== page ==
In its native area C. pengoi is found at salinities from 0.1 to 17 ppt and temperatures between 3º and 38º C. In the Baltic it occurs at salinities between 0.5 and 8 ppt and temperatures from 8º to 20º C (MacIsaac et al., 1999; Gorokhova et al., 2000). Apparently it may also live in freshwater in some man-made reservoirs and small lakes near the Great Lakes (Makarevich et al., 2001), but this depends on ionic composition. C. pengoi could only survive short periods of time in freshwater from Finnish lakes (Lahdes & Karjala, 2007).
Reproduction: C. pengoi reproduces mostly through parthenogenesis, and the population consists almost entirely of females. Parthenogenetic females usually carry 10-13 embryos, but may carry up to 24 (Makarewicz et al., 2001; Simm & Ojaveer, 2006). Embryonic development in the Baltic Sea takes about three days (Svensson & Gorokhova, 2007). Total generation time in the Baltic Sea has been calculated to be about 15 days, implying 5-6 generations can develop during the summer season (Svensson & Gorokhova, 2007).
Gamogenetic females have one or two large, dark, hard-shelled winter (or resting) eggs (Mordukhai-Boltovskoi, 1967; Simm & Ojaveer, 2006). Sexual reproduction may be induced by decreasing temperature. C. pengoi overwinters as resting eggs, which hatch in May (Simm & Ojaveer, 2006). Resting eggs are dark brown and about 340 µm in diameter. The thick outer membrane is shed after the first cleavage. Development till hatching takes 3 months at 3º C and one month at 13º C (Sopanen, 2008). From these eggs a spring form of parthenogenetic females arises, which has a relatively short, straight caudal process with anteriorly directed spines. This form was described as a separate species, C. ossiani, but molecular studies showed that it is identical to C. pengoi (Makarewicz et al., 2001).From the spring form the typical summer form are produced parthenogenetically, and these continue reproducing parthenogenetically over the summer. Gamogenetic females develop in September-October, but may also be present during the summer. (Makarewicz et al., 2001; Simm & Ojaveer, 2006).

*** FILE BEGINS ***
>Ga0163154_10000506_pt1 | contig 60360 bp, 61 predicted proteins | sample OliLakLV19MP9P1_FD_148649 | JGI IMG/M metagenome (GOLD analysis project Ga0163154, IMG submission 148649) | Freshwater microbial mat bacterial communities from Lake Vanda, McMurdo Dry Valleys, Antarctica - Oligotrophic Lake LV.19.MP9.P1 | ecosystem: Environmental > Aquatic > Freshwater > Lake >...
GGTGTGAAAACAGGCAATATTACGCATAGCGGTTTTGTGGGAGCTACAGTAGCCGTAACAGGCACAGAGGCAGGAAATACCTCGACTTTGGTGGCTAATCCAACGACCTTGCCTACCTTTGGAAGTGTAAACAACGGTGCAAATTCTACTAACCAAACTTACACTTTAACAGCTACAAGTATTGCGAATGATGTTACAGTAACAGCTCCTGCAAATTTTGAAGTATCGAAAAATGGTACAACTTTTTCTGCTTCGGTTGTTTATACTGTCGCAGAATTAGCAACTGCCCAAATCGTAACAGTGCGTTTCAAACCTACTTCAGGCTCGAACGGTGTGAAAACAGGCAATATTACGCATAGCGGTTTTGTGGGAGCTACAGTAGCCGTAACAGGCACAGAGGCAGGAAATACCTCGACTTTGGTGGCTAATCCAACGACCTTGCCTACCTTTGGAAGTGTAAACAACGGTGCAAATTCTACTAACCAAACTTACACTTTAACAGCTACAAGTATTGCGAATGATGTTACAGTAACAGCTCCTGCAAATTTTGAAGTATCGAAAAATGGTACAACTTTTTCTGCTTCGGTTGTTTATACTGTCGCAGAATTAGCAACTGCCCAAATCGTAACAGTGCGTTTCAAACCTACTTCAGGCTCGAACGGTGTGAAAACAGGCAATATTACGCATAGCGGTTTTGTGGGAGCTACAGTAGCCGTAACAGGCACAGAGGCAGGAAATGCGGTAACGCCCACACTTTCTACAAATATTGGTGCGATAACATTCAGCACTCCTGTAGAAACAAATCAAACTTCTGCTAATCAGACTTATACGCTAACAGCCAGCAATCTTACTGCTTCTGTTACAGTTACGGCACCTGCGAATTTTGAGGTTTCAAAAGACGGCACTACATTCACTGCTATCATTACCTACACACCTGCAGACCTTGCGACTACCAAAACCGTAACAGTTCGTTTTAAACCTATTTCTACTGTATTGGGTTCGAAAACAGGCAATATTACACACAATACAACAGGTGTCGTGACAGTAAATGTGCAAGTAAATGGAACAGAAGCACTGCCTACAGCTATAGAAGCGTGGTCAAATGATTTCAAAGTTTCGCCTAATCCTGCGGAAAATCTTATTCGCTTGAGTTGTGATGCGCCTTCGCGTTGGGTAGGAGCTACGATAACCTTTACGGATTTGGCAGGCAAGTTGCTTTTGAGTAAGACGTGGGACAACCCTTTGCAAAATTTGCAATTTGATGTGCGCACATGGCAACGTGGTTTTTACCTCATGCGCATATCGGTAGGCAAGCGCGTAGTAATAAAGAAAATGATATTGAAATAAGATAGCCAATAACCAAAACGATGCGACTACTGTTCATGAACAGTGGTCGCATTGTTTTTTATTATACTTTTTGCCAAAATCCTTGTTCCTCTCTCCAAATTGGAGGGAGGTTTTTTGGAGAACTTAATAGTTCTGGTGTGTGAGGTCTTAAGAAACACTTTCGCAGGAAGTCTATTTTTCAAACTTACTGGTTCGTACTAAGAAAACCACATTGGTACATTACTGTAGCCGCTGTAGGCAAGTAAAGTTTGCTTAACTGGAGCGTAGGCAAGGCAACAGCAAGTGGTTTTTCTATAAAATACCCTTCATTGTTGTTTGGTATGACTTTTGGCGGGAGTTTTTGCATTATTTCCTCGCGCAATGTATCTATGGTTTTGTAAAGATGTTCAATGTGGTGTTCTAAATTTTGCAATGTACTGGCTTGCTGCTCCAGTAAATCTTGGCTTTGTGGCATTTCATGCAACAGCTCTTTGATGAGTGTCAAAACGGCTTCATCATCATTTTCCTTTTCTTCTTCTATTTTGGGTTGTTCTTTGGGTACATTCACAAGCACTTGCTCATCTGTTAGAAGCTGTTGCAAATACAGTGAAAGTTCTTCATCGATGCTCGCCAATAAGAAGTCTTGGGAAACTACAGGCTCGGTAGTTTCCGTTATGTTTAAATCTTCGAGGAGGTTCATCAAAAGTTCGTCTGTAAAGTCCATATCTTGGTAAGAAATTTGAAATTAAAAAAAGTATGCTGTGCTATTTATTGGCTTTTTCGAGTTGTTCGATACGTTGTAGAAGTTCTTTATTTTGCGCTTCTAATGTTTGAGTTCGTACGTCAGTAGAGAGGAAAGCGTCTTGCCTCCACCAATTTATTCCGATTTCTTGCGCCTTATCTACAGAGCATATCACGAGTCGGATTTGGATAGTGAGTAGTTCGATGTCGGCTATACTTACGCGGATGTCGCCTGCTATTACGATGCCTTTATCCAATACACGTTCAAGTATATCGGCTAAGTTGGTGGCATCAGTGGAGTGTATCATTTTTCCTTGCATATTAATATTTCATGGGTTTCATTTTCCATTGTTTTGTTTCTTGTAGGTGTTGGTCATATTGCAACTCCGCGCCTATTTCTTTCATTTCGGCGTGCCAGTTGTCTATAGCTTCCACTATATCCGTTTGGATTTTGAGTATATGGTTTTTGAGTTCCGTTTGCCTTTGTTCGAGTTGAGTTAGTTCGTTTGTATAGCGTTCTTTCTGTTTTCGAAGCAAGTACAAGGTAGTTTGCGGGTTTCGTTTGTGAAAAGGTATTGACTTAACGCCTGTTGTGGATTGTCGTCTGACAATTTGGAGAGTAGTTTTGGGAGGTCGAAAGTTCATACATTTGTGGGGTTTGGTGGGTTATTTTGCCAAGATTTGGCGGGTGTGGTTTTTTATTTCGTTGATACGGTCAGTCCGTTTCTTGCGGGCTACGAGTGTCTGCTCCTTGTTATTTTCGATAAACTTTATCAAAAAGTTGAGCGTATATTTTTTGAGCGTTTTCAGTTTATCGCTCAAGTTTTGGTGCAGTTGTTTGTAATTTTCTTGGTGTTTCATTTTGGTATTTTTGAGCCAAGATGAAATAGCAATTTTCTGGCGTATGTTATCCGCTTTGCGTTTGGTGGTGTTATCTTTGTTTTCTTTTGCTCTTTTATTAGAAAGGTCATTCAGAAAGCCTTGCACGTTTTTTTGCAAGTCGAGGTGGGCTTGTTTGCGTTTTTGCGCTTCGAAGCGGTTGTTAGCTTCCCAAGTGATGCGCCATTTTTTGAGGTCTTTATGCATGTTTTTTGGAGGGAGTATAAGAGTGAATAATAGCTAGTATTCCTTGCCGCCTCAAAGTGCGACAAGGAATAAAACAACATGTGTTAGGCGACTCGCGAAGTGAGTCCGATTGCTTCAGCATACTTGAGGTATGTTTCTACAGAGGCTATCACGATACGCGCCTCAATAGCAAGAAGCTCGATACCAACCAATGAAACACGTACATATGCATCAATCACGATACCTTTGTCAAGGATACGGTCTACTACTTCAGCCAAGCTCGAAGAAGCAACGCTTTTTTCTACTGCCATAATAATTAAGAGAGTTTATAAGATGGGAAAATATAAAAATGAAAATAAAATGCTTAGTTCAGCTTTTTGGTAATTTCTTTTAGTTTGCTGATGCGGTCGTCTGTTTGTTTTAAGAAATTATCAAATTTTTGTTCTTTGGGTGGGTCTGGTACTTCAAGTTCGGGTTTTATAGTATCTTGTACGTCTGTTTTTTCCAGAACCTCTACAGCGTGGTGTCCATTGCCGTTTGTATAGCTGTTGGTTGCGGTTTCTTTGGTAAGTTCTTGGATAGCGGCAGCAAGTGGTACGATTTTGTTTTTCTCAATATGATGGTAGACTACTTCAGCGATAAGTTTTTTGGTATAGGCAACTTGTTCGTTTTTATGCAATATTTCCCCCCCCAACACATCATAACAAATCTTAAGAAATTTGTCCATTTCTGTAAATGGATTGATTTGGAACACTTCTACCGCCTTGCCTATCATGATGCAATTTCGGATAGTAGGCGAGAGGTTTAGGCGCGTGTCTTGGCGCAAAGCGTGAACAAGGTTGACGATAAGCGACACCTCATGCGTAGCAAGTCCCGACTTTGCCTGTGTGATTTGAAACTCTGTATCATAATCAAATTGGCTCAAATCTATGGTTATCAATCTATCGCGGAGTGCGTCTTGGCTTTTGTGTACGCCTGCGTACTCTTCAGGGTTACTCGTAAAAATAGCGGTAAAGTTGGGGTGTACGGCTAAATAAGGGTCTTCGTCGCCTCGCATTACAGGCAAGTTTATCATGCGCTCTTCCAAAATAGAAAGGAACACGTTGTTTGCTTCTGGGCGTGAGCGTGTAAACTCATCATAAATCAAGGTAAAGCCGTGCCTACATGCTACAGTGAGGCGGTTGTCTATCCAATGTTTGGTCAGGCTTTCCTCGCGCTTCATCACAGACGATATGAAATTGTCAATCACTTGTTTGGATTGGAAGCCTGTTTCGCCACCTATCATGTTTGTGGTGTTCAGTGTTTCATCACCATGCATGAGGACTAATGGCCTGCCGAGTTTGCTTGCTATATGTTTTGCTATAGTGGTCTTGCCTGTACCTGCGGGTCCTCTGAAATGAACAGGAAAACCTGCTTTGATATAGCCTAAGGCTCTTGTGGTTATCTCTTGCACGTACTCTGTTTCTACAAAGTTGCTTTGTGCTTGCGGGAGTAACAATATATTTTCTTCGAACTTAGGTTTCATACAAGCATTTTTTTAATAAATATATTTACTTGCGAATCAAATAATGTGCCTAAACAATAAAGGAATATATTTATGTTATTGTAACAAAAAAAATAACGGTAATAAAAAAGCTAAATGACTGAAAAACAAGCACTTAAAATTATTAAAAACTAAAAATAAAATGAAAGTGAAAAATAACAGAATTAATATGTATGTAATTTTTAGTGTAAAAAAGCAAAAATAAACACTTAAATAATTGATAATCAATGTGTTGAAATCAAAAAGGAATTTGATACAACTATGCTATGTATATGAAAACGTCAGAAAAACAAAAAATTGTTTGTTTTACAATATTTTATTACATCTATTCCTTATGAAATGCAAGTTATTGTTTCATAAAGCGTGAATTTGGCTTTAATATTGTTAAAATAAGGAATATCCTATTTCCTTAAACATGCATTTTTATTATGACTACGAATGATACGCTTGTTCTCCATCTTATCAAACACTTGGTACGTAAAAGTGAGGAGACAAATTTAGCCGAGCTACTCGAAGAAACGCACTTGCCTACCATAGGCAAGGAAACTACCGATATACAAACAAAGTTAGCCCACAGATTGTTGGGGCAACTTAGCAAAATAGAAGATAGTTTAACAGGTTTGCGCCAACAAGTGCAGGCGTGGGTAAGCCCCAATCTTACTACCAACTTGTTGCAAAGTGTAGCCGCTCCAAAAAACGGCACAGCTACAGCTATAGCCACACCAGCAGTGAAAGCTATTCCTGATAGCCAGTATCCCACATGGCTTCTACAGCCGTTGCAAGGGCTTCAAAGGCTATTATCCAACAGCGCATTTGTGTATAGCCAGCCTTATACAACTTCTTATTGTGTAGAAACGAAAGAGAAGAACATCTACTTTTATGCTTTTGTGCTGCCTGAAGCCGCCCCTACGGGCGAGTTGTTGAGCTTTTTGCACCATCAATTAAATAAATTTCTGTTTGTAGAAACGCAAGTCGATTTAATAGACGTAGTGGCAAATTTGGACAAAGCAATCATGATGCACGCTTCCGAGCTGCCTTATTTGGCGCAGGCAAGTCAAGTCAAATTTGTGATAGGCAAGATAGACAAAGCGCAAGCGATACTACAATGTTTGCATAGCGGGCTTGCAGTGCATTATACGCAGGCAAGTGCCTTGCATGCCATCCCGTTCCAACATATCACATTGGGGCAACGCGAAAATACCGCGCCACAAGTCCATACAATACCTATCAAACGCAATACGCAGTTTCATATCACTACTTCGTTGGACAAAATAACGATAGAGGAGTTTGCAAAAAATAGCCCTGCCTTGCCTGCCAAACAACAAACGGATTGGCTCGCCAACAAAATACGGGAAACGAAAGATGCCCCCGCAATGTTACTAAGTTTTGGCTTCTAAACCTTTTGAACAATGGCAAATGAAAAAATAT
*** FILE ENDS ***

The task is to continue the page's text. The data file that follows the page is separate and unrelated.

The number of resting eggs found in the sediment in the Gulf of Finland is very high, 5,000-9,000 eggs m-2, and it must be concluded that only a fraction actually develops successfully to hatching. Based on the depth in the sediment they were collected from, they remain viable for several years (Sopanen, 2008). Resting eggs may pass undamaged through the gut of herring (Antsulevich & Välipakka, 2000).
Mass occurrences of C. pengoi in the Baltic has resulted in fouling of fishing gear and considerable economic losses of fish farms in the Gulf of Finland (Krylov et al., 1999; Leppäkoski & Olenin, 2000). This has also ben seen in the Great Lakes (Jacobs & MacIsaac, 2007). Some fishermen who have cleaned their nets of C. pengoi claim to have had allergic reactions (Främmande Arter, 2006; Birnbaum, 2006). Also, abundance of small native zooplankton species, including the cladoceran Bosmina coregoni Baird, 1857has decreased after the introduction of C. pengoi (Ojaveer et al., 2000). Similar changes have been observed in the Great Lakes (Benoît et al., 2002; Warner et al., 2006). Predation by smelt, a species usually restricted to deep, cold water, has caused energy transfer from warm surface water to deep cold water (Ojaveer et al., 2004).